We proceeded on a country road
His mother’s eyes red and swole
Her child was never comin’ home
Said a prayer for his soul
As the coffin had closed, committed to the earth below
First seed she had sown, would be a tree never grown
Shade that was never known
Who controls the Terrordome, the men with hearts made of stone
Who love only what they own
—Mos Def, “Tree Never Grown,” Hip Hop for Respect (2000), in response to the killing of Amadou Diallo
Emotions are still smoldering in Ferguson, Missouri. A community rose up in hurt and anger after the St. Louis County prosecutor announced that a grand jury had declined to indict Darren Wilson, a white police officer, for fatally shooting unarmed black teenager Michael Brown last summer.
Peaceful protesters and those who stoked the embers of outrage struggled to convey their disillusionment with a system that seems indifferent to the deep-rooted tensions between law enforcement and the black community—tensions that all too often result in a young man dead at the point of a policeman’s gun.
Officials rushed to condemn the actions of a small group of protesters who veered off the nonviolent path that most took in hopes of having their voices heard. Their pain is real, and it is being felt across the country, as evidenced by the sympathetic protests that sprang up in Seattle, Los Angeles, Chicago, Washington, D.C., and New York.
All the focus on Officer Wilson’s fate misses a larger point—and an opportunity for public debate about the root causes of the frustration that boiled over in Ferguson yesterday. After all, Michael Brown’s death is part of a tragic pattern borne of structural racism. In the three months since the college-bound 18-year-old was killed, at least eight black and brown people have lost their lives at the hands of police in the United States.
In just the past week, Akai Gurley, 28, an unarmed black man and the father of a two-year-old, was killed by a rookie officer in the stairwell of his Brooklyn apartment complex. A few days ago, a 12-year-old boy in Cleveland was shot in the stomach by police and died the following day. An indictment against Officer Wilson would not have prevented these tragic deaths.
Could anything prevent yet another young black male in America from falling to a police bullet? Can a community, having suffered through this sort of tragedy, ever heal? There are lessons to be learned, and even a small measure of hope, in the story of the death of another young black man—this one in England.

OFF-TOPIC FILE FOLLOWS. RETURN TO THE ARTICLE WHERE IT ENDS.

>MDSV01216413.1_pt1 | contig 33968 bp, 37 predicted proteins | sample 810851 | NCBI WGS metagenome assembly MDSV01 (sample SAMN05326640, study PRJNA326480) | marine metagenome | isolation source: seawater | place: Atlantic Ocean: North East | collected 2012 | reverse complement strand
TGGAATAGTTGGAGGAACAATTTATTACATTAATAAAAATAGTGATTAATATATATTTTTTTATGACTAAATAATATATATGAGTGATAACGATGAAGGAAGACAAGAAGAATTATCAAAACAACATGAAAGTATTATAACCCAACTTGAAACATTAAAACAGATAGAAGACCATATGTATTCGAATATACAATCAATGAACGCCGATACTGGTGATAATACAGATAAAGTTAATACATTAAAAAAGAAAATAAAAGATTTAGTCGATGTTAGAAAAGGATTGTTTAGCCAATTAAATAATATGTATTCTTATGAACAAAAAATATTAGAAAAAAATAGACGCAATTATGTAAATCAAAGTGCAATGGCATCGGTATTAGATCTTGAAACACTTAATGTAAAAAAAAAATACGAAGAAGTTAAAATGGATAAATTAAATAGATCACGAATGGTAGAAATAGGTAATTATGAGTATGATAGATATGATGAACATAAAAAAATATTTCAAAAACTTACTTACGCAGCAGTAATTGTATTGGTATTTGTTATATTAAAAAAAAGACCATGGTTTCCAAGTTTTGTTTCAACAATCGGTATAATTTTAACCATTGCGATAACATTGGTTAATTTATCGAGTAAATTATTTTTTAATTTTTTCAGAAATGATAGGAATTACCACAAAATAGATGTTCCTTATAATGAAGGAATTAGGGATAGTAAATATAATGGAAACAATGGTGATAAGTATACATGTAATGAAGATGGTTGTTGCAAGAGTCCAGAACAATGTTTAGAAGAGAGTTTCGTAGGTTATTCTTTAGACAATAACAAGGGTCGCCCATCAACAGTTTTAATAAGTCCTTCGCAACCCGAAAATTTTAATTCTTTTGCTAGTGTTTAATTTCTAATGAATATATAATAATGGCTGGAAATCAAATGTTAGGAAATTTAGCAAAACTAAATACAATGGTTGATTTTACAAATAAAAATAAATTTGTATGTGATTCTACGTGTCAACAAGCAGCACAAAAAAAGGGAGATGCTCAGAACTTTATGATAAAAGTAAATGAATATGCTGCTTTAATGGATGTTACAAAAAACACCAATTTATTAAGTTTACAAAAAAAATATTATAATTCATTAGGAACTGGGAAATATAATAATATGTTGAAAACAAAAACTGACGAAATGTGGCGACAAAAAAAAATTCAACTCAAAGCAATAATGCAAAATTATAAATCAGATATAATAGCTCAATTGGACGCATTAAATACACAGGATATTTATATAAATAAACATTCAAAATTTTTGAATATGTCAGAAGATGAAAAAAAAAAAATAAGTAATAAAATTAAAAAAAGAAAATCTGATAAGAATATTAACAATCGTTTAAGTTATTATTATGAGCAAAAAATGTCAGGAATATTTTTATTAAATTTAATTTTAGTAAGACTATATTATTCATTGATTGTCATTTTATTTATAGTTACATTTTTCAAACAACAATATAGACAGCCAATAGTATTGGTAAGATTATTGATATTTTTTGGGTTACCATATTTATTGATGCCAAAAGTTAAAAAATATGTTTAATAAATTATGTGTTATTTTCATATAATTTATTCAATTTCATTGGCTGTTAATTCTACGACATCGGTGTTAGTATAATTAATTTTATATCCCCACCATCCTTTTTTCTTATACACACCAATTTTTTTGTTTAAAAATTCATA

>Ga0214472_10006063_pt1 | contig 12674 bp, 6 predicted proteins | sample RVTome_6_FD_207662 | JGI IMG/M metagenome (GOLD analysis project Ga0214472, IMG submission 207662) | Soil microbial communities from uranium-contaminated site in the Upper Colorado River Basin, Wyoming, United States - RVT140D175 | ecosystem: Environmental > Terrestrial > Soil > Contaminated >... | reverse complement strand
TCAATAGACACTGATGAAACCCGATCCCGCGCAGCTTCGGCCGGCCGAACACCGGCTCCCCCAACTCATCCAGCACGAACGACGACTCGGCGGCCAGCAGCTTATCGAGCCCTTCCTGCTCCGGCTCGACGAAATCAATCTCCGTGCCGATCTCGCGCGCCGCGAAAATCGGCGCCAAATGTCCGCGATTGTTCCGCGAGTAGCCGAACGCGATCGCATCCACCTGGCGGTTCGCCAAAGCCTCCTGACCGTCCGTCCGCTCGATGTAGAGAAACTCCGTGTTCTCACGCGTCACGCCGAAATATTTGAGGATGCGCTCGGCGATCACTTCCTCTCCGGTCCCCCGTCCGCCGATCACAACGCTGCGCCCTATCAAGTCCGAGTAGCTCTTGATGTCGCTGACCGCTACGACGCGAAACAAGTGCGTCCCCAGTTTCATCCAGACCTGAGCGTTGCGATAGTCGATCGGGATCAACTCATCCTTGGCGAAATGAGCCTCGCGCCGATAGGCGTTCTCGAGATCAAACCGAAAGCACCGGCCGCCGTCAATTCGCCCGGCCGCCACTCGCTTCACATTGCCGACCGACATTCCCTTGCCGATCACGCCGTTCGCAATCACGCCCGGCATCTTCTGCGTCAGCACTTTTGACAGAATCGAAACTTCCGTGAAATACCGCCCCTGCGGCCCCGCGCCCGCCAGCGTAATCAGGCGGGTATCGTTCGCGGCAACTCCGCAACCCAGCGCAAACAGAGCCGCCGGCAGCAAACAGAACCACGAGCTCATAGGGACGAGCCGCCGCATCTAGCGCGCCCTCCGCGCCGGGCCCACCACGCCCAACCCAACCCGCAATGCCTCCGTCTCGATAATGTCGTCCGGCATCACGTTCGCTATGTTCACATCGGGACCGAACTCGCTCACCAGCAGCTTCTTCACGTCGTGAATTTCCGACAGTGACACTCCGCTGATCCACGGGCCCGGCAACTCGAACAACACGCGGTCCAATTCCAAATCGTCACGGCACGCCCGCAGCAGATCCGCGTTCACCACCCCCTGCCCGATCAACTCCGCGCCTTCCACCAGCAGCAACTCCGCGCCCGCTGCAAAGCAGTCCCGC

Mark Duggan was a 29-year-old father of six living in Tottenham, North London, when he came under police suspicion during an investigation in the predominantly African and Caribbean neighborhood. In 2011, Duggan was shot and killed. The police claim he was preparing to open fire on them, though no evidence ever surfaced to support that claim. As in the Michael Brown case, Duggan was said by witnesses to have had his hands up in surrender when he was shot. In both cases, peaceful protests and palpable expressions of grief and mourning resulted in a highly militarized police response and days of violence.
Following the London uprising, 14 young people came together to film Riot from Wrong, a documentary that captures the moments immediately following Duggan’s killing and tries to shed light on the various individual and institutional factors that caused community members to act in ways that took a tremendous toll on their own homes, businesses, and neighborhood. The film represents a group of young people challenging the media conventions and law enforcement narrative about Mark Duggan. By holding a mirror up to the community, it helped it begin to rebuild.
The Open Society Foundations are hosting screenings of Riot from Wrong in Ferguson, Washington, D.C., and New York City in early December. The screenings will provide an occasion to look closely at the connection between Ferguson and London—and help show that the race and class disparities and social dysfunction underlying both episodes are not just American problems, but truly global ones.
Young black people in particular are using their voices to lead the charge to racial justice, in solidarity with whites, with the poor and working class, with Latinos and Arab and Asian Americans, and with the world. From Mexico to Hong Kong to France, protesters are using “Hands Up, Don’t Shoot” as their mantra, and quoting American hip-hop artists like KRS-One to decry unfair treatment, neglect, and often outright contempt by police and other governmental forces.
We hope the screening will help start a similar and desperately needed dialogue about what happened in Ferguson and about racial justice nationwide and around the world. It is only when police and the people understand each other that we can lay the foundation needed to make sure nothing like what happened on the streets of St. Louis County ever happens again.
Out of great tragedy can come greater understanding. We can look to the Truth and Reconciliation Commission that arose 20 years ago in South Africa to investigate the effects of apartheid as one example—an example of sustained international reflection that showed how we the people can push and grow toward a more perfect world. Our steps, even our missteps, are building blocks and bring us closer to that world we crave.